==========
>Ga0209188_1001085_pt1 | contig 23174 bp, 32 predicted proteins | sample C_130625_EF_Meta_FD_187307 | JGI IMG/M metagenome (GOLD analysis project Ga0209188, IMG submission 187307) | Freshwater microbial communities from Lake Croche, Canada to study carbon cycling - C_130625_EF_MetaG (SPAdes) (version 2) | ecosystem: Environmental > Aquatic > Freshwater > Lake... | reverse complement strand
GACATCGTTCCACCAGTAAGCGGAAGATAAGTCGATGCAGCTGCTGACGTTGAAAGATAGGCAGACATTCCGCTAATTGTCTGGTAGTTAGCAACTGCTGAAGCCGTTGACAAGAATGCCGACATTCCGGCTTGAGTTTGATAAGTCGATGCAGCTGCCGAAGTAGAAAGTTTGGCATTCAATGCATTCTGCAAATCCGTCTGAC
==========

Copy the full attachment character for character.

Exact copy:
>Ga0209188_1001085_pt1 | contig 23174 bp, 32 predicted proteins | sample C_130625_EF_Meta_FD_187307 | JGI IMG/M metagenome (GOLD analysis project Ga0209188, IMG submission 187307) | Freshwater microbial communities from Lake Croche, Canada to study carbon cycling - C_130625_EF_MetaG (SPAdes) (version 2) | ecosystem: Environmental > Aquatic > Freshwater > Lake... | reverse complement strand
GACATCGTTCCACCAGTAAGCGGAAGATAAGTCGATGCAGCTGCTGACGTTGAAAGATAGGCAGACATTCCGCTAATTGTCTGGTAGTTAGCAACTGCTGAAGCCGTTGACAAGAATGCCGACATTCCGGCTTGAGTTTGATAAGTCGATGCAGCTGCCGAAGTAGAAAGTTTGGCATTCAATGCATTCTGCAAATCCGTCTGAC